Just saw an ad for this on sale at Amazon. Wouldn’t the Ultimate Matrix Collection just be the first movie, and pretend it ends there?
This is the DoP-1, a watch made by Arri and Arnold & Richter, who make high-end specific function watches. 895 Euros is about 1,200 dollars.
It is a cinematographer’s watch, designed by Tom Fahrmann, to be specifically functional for DPs.
You might ask, for $1,200, what does it do? Prepare to be amazed:
It has a timer.
That’s it. It’s also pretty waterproof, and looks good, and I’m sure keeps great time. But mostly, it has a timer. So when you only have 30 minutes to get the shot, you can keep track of that.
For $1,200. The cost of a couple of prime lenses. The cost of a pretty good DSLR.The cost of all the Gaff tape I’ll use in my lifetime.
For a stopwatch.
So the guy in the tux is our producer. I thought the tux would be fun, so that you remember this character, who then gives her the umbrella a bit later. No great thought other than that, though it might have been fun to have him show up again throughout the rest of the film, to suggest that all these people are joining in and following her. But that didn’t happen… live and learn.
The “Different” sign was made out of leaves, along with little light strips of cloth, so the letters would show up against the grass. It was made by my good friend, Rick Bristol, who also has a cameo coming up (he’s the tall tapper on the playground).
While we were setting up other shots, Rick laid out the letters on the ground, then we filmed later in the afternoon. But in the meantime, the sun had shifted and a giant tree shadow fell over the “D” in a pretty ugly way. We didn’t have time to re-do the letters so we just lived with it. Fortunately, in the many years between shooting and finishing the film, tech got good enough that another friend, Scott Meador (who you might know from most of my other projects) removed the shadow digitally. Thanks, Scott!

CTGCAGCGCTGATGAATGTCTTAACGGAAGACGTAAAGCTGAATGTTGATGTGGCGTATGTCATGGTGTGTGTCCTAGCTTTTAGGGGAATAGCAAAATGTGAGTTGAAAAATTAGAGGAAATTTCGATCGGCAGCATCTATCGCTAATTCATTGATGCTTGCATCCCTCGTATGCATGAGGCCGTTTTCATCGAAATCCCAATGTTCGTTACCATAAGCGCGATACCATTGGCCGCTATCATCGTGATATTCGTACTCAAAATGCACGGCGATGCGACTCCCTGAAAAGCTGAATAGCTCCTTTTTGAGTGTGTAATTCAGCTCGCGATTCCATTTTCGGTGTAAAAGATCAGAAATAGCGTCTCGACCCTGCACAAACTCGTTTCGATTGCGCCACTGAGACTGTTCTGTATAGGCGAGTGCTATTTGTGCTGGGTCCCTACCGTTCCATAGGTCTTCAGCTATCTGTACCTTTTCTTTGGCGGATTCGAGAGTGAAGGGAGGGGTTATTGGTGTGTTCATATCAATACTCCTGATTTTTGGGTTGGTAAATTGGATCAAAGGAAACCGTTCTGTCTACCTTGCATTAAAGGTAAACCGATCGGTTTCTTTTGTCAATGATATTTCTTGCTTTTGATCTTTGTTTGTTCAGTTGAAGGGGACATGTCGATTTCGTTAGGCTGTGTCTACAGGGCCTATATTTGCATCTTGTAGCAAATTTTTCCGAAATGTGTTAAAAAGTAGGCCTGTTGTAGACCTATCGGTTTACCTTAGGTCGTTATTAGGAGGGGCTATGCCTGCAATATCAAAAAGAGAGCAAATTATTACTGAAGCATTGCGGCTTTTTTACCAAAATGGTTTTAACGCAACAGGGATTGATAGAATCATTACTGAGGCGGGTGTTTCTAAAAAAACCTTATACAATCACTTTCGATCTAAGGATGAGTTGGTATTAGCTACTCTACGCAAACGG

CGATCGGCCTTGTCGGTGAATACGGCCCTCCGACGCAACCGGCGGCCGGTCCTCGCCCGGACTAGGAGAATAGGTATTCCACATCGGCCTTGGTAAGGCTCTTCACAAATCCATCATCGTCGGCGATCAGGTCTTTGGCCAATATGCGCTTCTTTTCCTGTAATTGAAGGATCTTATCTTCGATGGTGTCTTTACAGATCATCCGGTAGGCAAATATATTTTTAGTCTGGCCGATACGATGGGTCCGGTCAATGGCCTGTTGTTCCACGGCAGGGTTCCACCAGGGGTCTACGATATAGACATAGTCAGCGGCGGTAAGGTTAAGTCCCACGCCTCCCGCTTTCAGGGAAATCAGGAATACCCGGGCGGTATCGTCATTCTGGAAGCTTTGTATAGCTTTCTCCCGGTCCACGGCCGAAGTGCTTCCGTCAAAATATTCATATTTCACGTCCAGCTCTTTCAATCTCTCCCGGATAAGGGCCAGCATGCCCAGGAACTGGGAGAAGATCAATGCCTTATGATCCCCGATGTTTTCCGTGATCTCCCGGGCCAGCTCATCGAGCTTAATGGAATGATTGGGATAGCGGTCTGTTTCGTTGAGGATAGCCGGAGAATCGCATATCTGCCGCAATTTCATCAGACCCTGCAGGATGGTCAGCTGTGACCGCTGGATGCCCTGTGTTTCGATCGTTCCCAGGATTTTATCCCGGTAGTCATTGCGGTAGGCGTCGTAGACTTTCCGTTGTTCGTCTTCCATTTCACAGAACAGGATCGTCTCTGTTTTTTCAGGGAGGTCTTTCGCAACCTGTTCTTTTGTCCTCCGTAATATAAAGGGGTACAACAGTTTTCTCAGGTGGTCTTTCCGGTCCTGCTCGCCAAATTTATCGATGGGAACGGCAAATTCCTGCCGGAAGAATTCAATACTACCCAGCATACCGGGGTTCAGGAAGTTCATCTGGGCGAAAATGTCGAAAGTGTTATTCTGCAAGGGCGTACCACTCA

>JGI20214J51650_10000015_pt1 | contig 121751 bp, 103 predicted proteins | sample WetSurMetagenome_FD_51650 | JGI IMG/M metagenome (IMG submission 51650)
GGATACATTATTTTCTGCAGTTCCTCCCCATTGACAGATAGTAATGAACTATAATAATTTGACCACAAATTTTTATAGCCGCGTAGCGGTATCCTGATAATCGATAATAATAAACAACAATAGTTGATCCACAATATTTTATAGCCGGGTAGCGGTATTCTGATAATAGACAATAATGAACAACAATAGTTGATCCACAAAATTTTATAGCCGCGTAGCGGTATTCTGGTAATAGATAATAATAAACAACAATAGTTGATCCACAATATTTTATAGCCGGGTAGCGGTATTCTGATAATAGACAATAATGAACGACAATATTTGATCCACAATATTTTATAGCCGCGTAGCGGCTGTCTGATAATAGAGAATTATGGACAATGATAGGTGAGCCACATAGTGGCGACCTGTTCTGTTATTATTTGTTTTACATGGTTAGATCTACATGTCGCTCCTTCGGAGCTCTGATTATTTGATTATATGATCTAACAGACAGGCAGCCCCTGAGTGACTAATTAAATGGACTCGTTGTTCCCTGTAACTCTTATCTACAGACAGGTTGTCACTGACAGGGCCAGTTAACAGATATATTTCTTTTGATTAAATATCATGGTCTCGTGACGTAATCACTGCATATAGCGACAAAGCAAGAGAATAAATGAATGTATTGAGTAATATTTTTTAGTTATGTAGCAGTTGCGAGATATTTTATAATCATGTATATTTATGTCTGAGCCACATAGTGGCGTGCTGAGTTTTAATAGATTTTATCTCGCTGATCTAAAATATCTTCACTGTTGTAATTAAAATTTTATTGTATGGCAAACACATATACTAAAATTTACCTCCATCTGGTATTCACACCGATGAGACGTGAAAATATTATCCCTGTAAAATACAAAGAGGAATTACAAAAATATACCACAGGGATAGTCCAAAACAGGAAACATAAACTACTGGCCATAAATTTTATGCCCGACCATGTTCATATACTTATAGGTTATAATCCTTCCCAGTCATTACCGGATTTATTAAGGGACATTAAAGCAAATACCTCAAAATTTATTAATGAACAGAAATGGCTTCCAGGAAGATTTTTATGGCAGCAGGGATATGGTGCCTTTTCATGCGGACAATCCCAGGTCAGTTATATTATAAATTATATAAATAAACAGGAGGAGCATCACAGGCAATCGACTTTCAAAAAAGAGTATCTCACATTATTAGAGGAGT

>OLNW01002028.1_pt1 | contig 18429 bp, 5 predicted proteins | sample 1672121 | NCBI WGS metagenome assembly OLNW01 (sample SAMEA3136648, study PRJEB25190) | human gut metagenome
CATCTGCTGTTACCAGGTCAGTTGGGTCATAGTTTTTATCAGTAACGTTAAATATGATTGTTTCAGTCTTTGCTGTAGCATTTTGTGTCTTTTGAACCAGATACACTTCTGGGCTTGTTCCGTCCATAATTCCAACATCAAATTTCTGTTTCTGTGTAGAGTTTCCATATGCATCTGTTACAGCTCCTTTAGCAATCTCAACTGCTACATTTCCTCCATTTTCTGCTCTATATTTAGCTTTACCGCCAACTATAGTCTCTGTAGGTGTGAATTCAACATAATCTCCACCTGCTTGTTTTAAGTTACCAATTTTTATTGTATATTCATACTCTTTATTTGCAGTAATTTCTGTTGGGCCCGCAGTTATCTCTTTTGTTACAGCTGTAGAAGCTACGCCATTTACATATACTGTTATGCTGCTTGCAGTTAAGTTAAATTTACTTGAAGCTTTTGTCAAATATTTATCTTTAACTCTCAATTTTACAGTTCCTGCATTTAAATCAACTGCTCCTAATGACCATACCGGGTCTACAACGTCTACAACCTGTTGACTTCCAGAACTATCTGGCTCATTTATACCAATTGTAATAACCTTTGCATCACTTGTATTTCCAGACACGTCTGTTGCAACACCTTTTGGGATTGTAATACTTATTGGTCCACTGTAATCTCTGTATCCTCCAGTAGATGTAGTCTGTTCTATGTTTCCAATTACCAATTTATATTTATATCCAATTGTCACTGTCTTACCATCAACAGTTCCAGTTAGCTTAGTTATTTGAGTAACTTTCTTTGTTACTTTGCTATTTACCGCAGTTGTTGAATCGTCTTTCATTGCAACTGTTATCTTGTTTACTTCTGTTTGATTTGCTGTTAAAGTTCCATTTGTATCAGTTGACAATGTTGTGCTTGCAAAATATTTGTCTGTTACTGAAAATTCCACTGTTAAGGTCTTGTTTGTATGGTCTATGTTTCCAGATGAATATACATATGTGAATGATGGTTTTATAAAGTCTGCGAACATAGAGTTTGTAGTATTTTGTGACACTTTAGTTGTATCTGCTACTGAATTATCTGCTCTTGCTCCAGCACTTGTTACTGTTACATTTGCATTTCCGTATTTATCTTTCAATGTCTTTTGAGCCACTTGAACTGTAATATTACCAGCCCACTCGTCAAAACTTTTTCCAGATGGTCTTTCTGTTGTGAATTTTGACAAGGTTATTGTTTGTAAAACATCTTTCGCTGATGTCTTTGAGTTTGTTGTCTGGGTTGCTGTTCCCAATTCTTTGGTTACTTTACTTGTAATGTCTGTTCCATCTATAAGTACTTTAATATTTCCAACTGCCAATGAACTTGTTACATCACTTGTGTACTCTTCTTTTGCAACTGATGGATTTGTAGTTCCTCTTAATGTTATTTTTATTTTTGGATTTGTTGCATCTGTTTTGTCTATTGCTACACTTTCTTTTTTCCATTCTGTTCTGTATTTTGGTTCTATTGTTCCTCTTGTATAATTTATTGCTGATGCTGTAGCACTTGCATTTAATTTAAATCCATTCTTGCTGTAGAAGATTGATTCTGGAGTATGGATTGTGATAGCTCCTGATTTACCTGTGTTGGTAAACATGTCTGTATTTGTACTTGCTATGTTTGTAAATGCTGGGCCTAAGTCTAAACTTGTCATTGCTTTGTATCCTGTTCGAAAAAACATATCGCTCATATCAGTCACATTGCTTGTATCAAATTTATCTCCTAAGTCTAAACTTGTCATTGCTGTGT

We filmed the first ½ of the park twice. The first time, we planned to have a ton of people there, taking over a hill in the park. But 5 people showed up. We filmed it the way we had planned, and it completely sucked. We should have re-conceived the bit when we didn’t have enough people to fill the frame, but instead we just shot a lousy, sparse version of it. It was so bad, we decided to go back and re-shoot with a plan that would work if 5 people or 100 showed up. Motion in the camera and in the staging is the main trick – who would’ve thought that putting the camera and people in motion makes it seem more dynamic, and helps make up for the lack of a crowd? Isn’t that why I made this project, was to work on my moving camera skills, just to forget them?
That’s me sliding past Rachel in the air at 0:38 as she travels across the jungle gym. If you pause it, I’m the blurry figure.
I don’t know why we didn’t add some rain in digitally, instead of just the sound.
Then, it’s the Singin’ in the Rain section. We filmed that the same afternoon as the original version of the park, but having enough time to think, we restaged and just had three of us perform, with the other few dancers in the background. That’s me and John Kerr, the choreographer, dancing with Rachel. The hope was that what we didn’t bring in dancing skill (John’s the only real dancer of the three of us), we’d make up for in that we like to play around with each other, and we have a lot of years experience performing together. This is actually one of my favorite parts, but I might be biased.
We made rain with a water truck that we rented… and I think I’ll save the water truck story for the next post, because it’s definitely a story.